Perkins left the cigarettes in the bathroom adjacent to his office, where Alama could find them during his custodial rounds. Alama's brother wired Perkins $600 — enough to cover his mortgage.

Between mid-2010 and mid-2011, Perkins smuggled in cigarettes several more times, for Alama and two other inmates, he says. He gambled away the proceeds.

At some point, says Perkins, Alama ratted him out to prison officials, accusing him of drug smuggling. The court record contains no reference to Alama's role as an informant, but a source close to the investigation who spoke on condition that his name not be revealed, confirms Perkins' account, including the false allegation regarding illegal drugs. A spokesman for the U.S. Attorney for the Southern District of Illinois confirms that "a [marijuana-smuggling] allegation was made, but we decided not to pursue it." Alama did not respond to a written request for comment regarding Perkins' version of events.

Dreux Perkins came home to Greenville, Illinois, carrying baggage he didn’t have when he was deployed to Iraq with the army’s 101st Airborne: post-traumatic stress disorder and a gambling addiction.
Dreux Perkins came home to Greenville, Illinois, carrying baggage he didn’t have when he was deployed to Iraq with the army’s 101st Airborne: post-traumatic stress disorder and a gambling addiction.

In May 2011 Alama promised Perkins $2,000 in exchange for smuggling a carton of smokes. On the verge of losing his home and car, Perkins took him up on it. This time, rather than working through Alama's brother, Perkins consented to collect the money and cigarettes from a woman later cited in court documents as "Liz."

When Perkins entered the Saint Louis Bread Co. on Loughborough Avenue on May 12 of last year, he sensed someone was watching him. "But I just kept thinking about gambling," he says.

He found Liz sitting at a table. She produced a plastic bag containing a carton of cigarettes, two loose packs and an envelope containing $2,000 in cash.

"You could see right through the bag," Perkins recalls. "In my head, I'm like, 'This is a setup.' But I wasn't thinking straight."

Perkins took the money and drove straight to the Argosy. It took him two hours to blow through the entire two grand. Two days later he arrived at work with 60 cigarettes secured inside two zip-lock bags: one in a jacket pocket, the other stuffed down his pants. Two federal agents, who had him under surveillance during his visits to the café and casino, pulled him aside.

Sensing a bluff, Perkins denied any knowledge of the smuggling scheme. The agents produced a warrant, searched him and discovered the contraband. After presenting him with photographs from the Bread Co., the agents asked Perkins where he'd gone after meeting Liz. Perkins said he drove home. The agents produced photos from the Argosy. Faced with evidence he knew to be genuine, Perkins signed a confession on the spot. The agents let him go.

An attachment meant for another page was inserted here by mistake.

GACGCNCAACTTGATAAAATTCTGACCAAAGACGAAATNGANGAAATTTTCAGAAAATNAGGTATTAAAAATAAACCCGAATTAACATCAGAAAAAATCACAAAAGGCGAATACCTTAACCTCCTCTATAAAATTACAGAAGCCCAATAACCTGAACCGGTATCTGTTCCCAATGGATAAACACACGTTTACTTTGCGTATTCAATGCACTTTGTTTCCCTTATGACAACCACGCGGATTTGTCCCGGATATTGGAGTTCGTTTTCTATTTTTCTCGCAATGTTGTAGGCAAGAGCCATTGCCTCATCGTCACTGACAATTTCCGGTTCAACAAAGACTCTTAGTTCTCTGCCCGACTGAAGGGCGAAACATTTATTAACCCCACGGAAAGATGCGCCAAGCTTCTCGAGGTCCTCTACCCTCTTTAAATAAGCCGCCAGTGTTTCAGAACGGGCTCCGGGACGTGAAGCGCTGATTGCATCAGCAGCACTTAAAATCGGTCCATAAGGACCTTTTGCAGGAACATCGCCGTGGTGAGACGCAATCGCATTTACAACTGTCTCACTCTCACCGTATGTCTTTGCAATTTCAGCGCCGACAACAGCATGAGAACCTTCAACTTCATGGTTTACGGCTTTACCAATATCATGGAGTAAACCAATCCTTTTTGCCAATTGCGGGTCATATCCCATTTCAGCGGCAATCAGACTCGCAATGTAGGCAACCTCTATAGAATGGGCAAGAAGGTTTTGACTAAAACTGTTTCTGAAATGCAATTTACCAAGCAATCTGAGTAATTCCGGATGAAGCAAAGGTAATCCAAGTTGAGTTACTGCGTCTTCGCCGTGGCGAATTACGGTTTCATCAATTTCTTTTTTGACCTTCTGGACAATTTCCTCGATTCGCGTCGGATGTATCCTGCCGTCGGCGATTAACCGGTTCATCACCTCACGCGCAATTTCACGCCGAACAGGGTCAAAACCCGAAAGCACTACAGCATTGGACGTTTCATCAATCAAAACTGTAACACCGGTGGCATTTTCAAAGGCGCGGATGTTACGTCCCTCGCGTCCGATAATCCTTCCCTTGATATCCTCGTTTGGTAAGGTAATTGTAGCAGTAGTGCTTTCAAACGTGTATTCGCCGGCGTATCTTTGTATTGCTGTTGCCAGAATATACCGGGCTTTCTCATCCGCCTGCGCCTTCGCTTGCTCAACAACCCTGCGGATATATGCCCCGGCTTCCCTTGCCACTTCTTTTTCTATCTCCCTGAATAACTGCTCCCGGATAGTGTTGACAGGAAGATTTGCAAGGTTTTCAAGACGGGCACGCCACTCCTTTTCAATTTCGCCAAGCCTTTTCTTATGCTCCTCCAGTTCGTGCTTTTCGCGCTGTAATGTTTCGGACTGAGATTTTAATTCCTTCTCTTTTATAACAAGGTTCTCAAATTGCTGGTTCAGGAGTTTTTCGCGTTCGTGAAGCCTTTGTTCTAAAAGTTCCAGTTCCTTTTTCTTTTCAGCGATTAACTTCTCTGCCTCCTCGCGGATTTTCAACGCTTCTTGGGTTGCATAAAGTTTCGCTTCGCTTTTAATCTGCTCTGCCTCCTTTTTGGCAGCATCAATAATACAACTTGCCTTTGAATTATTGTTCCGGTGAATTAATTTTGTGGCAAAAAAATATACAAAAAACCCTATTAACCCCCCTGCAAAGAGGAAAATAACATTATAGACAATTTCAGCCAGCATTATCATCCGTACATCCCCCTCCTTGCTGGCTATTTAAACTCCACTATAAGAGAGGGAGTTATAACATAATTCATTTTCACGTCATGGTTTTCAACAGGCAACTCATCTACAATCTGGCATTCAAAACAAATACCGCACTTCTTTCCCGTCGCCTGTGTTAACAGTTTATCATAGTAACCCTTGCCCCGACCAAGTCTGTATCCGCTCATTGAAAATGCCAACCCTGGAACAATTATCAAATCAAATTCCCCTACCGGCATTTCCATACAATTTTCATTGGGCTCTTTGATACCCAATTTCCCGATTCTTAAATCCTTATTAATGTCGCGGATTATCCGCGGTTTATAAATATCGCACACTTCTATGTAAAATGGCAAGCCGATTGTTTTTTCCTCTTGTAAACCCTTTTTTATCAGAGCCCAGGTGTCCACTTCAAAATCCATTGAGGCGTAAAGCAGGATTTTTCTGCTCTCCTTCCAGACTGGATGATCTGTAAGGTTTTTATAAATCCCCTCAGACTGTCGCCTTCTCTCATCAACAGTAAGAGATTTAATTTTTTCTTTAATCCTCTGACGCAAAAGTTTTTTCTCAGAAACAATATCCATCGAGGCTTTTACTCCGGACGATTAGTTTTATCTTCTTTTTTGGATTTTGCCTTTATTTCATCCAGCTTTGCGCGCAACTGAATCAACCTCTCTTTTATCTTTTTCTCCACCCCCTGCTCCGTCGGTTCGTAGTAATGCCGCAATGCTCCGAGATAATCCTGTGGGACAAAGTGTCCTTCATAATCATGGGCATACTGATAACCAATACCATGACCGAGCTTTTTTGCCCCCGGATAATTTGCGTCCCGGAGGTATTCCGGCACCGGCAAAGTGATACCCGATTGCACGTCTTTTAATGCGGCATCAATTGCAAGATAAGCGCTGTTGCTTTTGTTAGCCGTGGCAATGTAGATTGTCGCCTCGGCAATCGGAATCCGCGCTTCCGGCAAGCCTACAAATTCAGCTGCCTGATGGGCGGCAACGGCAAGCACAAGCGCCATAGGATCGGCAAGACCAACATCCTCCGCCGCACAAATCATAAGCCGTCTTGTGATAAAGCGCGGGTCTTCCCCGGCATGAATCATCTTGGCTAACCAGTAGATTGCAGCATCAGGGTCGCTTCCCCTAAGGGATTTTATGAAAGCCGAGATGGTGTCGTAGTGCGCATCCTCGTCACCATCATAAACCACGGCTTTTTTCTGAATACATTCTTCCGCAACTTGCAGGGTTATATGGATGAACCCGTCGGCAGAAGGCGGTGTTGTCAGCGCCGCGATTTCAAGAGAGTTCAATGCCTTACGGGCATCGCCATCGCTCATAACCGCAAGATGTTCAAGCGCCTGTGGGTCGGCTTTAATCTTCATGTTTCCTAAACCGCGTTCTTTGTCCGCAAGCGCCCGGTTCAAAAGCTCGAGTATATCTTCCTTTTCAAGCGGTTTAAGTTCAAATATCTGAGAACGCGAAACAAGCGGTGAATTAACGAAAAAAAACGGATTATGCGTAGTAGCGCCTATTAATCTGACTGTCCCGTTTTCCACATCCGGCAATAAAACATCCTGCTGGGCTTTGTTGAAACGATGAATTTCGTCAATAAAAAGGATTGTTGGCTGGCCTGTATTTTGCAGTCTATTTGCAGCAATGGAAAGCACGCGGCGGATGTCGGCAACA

Two days later Perkins called his psychologist in a panic. He checked into the VA's emergency room, reporting that he was "stressed out drinking and gambling." He remained in the psychology ward for two days. Two weeks later he began receiving gambling counseling, which helped. "It really opened my eyes," he says now.

In September he pleaded guilty to all federal charges, and the court scheduled his sentencing hearing for January.

Federal prosecutor Steven D. Weinhoeft acknowledged Perkins' military valor and his PTSD. But as a correctional officer, he argued, the defendant was well aware he was committing a crime. Perkins' gambling binges were "utterly selfish," Weinhoeft asserted.

"[Y]ou look at what he's done," the assistant U.S. attorney told the judge. "He's thrown away his career. He has significantly damaged the institution that he worked for. He's compromised the integrity of the profession that he was involved with."

Speaking on Perkins' behalf, defense attorney Daniel F. Goggin zeroed in on his client's combat-induced transformation.

"[Y]ou take these kids in at a young age to send them to battle. You have to break them down and train them to kill people, because you can't take a normal person who's lived a normal life and tell them to go kill somebody," Goggin argued.

When soldiers come home, Goggin went on, "They don't know how to calm down. They were in that situation thinking, I'm going to die any second, for a couple years. So they just start doing classical behavior. They beat their partners, start drinking, they start gambling. Mr. Perkins' case was gambling, chronic gambling."

Goggin closed by noting that if his client were to be sentenced to 30 months — the minimum prescribed by federal guidelines — his veteran's benefits would expire, making him ineligible for VA counseling upon his release.

Given the chance to speak, Perkins was brief. "I just want to, first and foremost, say — just apologize to my family for putting them through all this. And just really ashamed of myself, my actions for — the person I am today, just completely different from the person I used to be, and I just want to get the help that I need so I can be the person I was. That's all."

Before issuing his ruling, U.S. District Judge Michael J. Reagan commended Perkins on his military service and acknowledged his PTSD and gambling addiction. But smuggling contraband into prison, be it tobacco or illegal drugs, is serious business, the judge declared.

"Anything that upsets the delicate balance of power between the guards and the inmates or the inmates and other inmates can turn calm into chaos," Reagan said before sentencing Perkins to 30 months. He chose the low end of the recommended range, the judge explained, in light of Perkins' military service. He also ordered the defendant to steer clear of casinos for three years after his release.

« Previous Page
Next Page »